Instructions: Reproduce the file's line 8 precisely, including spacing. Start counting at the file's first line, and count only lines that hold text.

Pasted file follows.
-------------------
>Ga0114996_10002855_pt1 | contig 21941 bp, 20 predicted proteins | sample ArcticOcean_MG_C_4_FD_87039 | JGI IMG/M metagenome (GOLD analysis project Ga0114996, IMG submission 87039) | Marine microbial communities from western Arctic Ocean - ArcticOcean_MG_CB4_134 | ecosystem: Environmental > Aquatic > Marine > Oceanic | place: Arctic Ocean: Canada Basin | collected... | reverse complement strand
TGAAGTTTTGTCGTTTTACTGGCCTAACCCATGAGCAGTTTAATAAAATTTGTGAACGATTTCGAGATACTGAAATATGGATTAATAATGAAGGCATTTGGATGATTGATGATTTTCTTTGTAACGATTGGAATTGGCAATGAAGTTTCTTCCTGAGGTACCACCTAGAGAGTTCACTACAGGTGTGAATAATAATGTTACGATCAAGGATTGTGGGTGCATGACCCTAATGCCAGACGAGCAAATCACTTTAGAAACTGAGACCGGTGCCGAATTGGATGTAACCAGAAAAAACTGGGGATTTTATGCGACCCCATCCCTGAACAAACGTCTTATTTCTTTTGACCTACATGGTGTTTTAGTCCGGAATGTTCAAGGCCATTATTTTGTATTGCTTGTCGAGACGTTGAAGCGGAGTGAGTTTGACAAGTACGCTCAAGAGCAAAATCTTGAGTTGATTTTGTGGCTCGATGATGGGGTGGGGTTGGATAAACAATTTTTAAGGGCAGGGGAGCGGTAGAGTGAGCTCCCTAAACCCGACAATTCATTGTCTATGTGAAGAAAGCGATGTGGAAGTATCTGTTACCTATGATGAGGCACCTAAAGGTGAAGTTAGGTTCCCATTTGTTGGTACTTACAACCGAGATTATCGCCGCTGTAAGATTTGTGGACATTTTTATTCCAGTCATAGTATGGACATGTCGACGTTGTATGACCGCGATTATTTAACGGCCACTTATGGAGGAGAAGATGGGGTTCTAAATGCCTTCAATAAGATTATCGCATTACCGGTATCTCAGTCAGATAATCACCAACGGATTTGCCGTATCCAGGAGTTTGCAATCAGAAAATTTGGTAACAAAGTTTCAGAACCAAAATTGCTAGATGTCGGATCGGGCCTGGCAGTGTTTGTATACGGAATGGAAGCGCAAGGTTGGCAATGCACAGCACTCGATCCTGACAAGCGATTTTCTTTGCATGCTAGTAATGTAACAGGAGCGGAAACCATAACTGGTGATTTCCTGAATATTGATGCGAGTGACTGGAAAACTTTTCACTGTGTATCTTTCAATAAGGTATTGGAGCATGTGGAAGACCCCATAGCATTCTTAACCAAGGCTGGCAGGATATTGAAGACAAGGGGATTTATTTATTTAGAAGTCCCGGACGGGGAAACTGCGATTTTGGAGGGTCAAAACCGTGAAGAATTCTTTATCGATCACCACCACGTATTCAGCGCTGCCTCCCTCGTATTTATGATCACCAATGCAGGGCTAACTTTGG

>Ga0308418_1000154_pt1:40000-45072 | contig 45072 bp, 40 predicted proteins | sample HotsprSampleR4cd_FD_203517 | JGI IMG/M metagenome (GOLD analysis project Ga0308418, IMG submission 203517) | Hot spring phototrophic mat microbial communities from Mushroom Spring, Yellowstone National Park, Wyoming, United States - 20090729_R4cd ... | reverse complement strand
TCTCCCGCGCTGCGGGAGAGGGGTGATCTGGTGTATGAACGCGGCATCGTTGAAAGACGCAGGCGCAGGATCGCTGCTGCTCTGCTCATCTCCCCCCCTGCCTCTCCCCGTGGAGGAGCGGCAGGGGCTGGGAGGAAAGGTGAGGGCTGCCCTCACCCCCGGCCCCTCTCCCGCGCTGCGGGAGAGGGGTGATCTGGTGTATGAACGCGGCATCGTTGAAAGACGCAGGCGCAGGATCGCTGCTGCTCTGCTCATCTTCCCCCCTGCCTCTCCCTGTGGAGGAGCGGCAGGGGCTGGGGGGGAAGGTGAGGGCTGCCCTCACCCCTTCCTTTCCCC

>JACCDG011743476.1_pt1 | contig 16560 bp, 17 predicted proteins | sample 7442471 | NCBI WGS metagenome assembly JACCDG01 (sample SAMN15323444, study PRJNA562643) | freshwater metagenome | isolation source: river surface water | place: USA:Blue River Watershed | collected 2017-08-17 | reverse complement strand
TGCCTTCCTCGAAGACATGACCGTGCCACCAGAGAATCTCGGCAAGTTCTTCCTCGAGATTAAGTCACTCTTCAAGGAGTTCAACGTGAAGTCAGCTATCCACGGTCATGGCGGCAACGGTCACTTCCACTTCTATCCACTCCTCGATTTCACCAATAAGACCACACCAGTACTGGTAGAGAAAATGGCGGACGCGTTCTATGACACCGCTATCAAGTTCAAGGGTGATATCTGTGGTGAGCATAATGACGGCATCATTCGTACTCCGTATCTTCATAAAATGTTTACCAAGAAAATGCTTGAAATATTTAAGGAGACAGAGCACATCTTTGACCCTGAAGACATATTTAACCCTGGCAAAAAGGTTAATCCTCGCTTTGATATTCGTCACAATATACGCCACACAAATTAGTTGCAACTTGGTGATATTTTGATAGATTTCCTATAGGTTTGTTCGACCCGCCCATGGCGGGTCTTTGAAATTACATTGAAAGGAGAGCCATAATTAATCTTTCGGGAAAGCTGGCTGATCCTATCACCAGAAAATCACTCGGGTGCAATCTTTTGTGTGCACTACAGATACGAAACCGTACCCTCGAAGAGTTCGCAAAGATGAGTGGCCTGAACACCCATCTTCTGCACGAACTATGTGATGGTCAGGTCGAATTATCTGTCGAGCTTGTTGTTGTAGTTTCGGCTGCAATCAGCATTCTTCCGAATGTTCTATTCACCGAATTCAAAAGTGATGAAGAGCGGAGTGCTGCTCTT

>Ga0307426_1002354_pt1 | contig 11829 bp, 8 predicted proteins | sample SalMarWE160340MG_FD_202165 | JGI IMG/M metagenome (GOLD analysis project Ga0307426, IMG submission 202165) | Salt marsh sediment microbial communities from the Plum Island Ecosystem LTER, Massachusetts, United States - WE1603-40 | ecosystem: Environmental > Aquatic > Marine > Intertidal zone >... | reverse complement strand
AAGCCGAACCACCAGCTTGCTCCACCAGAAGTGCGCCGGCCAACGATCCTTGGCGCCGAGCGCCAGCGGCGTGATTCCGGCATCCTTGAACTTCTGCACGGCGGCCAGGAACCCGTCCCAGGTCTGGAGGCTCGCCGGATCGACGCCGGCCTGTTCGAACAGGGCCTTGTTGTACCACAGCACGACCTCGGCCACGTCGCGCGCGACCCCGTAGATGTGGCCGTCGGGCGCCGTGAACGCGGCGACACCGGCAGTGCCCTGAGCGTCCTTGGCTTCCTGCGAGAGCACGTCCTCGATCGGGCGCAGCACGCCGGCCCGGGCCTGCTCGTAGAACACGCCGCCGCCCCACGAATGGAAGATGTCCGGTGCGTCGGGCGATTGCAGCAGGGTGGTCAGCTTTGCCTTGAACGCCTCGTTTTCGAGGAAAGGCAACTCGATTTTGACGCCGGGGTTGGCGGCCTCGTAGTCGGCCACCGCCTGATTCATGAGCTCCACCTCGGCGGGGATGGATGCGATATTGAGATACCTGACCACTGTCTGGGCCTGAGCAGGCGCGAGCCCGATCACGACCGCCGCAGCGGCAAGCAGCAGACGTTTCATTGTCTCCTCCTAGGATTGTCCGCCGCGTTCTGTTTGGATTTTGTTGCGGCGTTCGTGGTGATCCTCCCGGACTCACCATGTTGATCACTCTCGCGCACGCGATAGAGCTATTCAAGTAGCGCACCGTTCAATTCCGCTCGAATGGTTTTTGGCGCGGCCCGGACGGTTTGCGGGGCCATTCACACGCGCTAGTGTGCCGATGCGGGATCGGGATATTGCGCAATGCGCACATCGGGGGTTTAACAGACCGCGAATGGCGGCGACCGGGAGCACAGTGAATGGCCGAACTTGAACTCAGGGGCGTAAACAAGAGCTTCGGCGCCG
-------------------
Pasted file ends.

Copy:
AAGCCGAACCACCAGCTTGCTCCACCAGAAGTGCGCCGGCCAACGATCCTTGGCGCCGAGCGCCAGCGGCGTGATTCCGGCATCCTTGAACTTCTGCACGGCGGCCAGGAACCCGTCCCAGGTCTGGAGGCTCGCCGGATCGACGCCGGCCTGTTCGAACAGGGCCTTGTTGTACCACAGCACGACCTCGGCCACGTCGCGCGCGACCCCGTAGATGTGGCCGTCGGGCGCCGTGAACGCGGCGACACCGGCAGTGCCCTGAGCGTCCTTGGCTTCCTGCGAGAGCACGTCCTCGATCGGGCGCAGCACGCCGGCCCGGGCCTGCTCGTAGAACACGCCGCCGCCCCACGAATGGAAGATGTCCGGTGCGTCGGGCGATTGCAGCAGGGTGGTCAGCTTTGCCTTGAACGCCTCGTTTTCGAGGAAAGGCAACTCGATTTTGACGCCGGGGTTGGCGGCCTCGTAGTCGGCCACCGCCTGATTCATGAGCTCCACCTCGGCGGGGATGGATGCGATATTGAGATACCTGACCACTGTCTGGGCCTGAGCAGGCGCGAGCCCGATCACGACCGCCGCAGCGGCAAGCAGCAGACGTTTCATTGTCTCCTCCTAGGATTGTCCGCCGCGTTCTGTTTGGATTTTGTTGCGGCGTTCGTGGTGATCCTCCCGGACTCACCATGTTGATCACTCTCGCGCACGCGATAGAGCTATTCAAGTAGCGCACCGTTCAATTCCGCTCGAATGGTTTTTGGCGCGGCCCGGACGGTTTGCGGGGCCATTCACACGCGCTAGTGTGCCGATGCGGGATCGGGATATTGCGCAATGCGCACATCGGGGGTTTAACAGACCGCGAATGGCGGCGACCGGGAGCACAGTGAATGGCCGAACTTGAACTCAGGGGCGTAAACAAGAGCTTCGGCGCCG